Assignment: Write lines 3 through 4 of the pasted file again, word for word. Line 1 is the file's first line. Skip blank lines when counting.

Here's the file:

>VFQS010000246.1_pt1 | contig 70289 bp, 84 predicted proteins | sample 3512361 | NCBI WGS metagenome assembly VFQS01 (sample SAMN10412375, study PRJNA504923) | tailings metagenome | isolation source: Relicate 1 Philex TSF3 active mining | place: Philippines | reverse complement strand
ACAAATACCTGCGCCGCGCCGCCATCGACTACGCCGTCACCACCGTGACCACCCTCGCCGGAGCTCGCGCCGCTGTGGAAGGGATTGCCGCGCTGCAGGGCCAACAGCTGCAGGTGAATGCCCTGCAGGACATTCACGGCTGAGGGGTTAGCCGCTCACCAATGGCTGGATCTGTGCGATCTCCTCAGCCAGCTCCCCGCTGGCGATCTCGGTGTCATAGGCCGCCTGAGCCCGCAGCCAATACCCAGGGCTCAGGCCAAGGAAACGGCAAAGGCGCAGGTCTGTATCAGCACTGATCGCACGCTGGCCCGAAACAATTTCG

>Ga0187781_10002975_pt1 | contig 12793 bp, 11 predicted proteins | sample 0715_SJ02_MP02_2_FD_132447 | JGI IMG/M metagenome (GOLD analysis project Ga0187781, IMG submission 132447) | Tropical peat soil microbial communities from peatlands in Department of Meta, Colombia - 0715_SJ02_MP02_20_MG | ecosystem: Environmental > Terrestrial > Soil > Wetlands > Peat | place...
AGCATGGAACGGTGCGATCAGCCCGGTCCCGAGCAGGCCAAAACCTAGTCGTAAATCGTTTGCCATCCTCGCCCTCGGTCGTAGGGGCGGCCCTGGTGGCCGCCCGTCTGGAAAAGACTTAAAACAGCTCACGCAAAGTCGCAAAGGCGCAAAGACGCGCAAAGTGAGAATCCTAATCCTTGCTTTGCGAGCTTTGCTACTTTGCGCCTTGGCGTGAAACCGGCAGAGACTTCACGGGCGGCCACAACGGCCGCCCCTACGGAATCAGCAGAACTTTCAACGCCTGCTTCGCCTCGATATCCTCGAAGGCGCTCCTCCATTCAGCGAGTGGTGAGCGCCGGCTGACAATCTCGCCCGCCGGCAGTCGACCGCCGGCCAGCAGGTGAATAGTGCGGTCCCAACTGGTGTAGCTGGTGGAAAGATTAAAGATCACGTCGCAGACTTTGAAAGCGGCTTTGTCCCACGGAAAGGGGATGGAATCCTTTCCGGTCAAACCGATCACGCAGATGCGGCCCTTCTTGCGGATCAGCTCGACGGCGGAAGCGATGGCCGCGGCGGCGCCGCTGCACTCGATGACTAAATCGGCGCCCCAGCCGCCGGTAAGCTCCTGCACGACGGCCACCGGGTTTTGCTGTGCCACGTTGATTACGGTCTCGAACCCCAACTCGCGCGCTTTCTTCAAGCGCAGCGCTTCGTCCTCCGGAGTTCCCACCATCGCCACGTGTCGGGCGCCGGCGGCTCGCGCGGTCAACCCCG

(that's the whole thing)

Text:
>Ga0187781_10002975_pt1 | contig 12793 bp, 11 predicted proteins | sample 0715_SJ02_MP02_2_FD_132447 | JGI IMG/M metagenome (GOLD analysis project Ga0187781, IMG submission 132447) | Tropical peat soil microbial communities from peatlands in Department of Meta, Colombia - 0715_SJ02_MP02_20_MG | ecosystem: Environmental > Terrestrial > Soil > Wetlands > Peat | place...
AGCATGGAACGGTGCGATCAGCCCGGTCCCGAGCAGGCCAAAACCTAGTCGTAAATCGTTTGCCATCCTCGCCCTCGGTCGTAGGGGCGGCCCTGGTGGCCGCCCGTCTGGAAAAGACTTAAAACAGCTCACGCAAAGTCGCAAAGGCGCAAAGACGCGCAAAGTGAGAATCCTAATCCTTGCTTTGCGAGCTTTGCTACTTTGCGCCTTGGCGTGAAACCGGCAGAGACTTCACGGGCGGCCACAACGGCCGCCCCTACGGAATCAGCAGAACTTTCAACGCCTGCTTCGCCTCGATATCCTCGAAGGCGCTCCTCCATTCAGCGAGTGGTGAGCGCCGGCTGACAATCTCGCCCGCCGGCAGTCGACCGCCGGCCAGCAGGTGAATAGTGCGGTCCCAACTGGTGTAGCTGGTGGAAAGATTAAAGATCACGTCGCAGACTTTGAAAGCGGCTTTGTCCCACGGAAAGGGGATGGAATCCTTTCCGGTCAAACCGATCACGCAGATGCGGCCCTTCTTGCGGATCAGCTCGACGGCGGAAGCGATGGCCGCGGCGGCGCCGCTGCACTCGATGACTAAATCGGCGCCCCAGCCGCCGGTAAGCTCCTGCACGACGGCCACCGGGTTTTGCTGTGCCACGTTGATTACGGTCTCGAACCCCAACTCGCGCGCTTTCTTCAAGCGCAGCGCTTCGTCCTCCGGAGTTCCCACCATCGCCACGTGTCGGGCGCCGGCGGCTCGCGCGGTCAACCCCG